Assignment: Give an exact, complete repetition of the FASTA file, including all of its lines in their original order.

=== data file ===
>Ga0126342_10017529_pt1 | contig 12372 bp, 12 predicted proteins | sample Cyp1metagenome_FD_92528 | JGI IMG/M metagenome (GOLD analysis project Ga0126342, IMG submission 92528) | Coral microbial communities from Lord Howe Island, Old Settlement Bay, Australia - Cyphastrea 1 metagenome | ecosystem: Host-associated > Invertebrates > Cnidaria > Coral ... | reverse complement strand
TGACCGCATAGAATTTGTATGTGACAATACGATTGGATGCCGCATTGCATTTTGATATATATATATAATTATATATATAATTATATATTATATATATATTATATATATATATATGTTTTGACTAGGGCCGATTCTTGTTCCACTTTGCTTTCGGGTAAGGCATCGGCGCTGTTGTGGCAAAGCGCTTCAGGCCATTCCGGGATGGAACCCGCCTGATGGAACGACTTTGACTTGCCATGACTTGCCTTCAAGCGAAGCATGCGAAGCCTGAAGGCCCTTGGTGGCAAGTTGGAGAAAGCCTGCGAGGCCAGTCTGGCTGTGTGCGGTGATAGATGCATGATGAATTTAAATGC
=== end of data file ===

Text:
>Ga0126342_10017529_pt1 | contig 12372 bp, 12 predicted proteins | sample Cyp1metagenome_FD_92528 | JGI IMG/M metagenome (GOLD analysis project Ga0126342, IMG submission 92528) | Coral microbial communities from Lord Howe Island, Old Settlement Bay, Australia - Cyphastrea 1 metagenome | ecosystem: Host-associated > Invertebrates > Cnidaria > Coral ... | reverse complement strand
TGACCGCATAGAATTTGTATGTGACAATACGATTGGATGCCGCATTGCATTTTGATATATATATATAATTATATATATAATTATATATTATATATATATTATATATATATATATGTTTTGACTAGGGCCGATTCTTGTTCCACTTTGCTTTCGGGTAAGGCATCGGCGCTGTTGTGGCAAAGCGCTTCAGGCCATTCCGGGATGGAACCCGCCTGATGGAACGACTTTGACTTGCCATGACTTGCCTTCAAGCGAAGCATGCGAAGCCTGAAGGCCCTTGGTGGCAAGTTGGAGAAAGCCTGCGAGGCCAGTCTGGCTGTGTGCGGTGATAGATGCATGATGAATTTAAATGC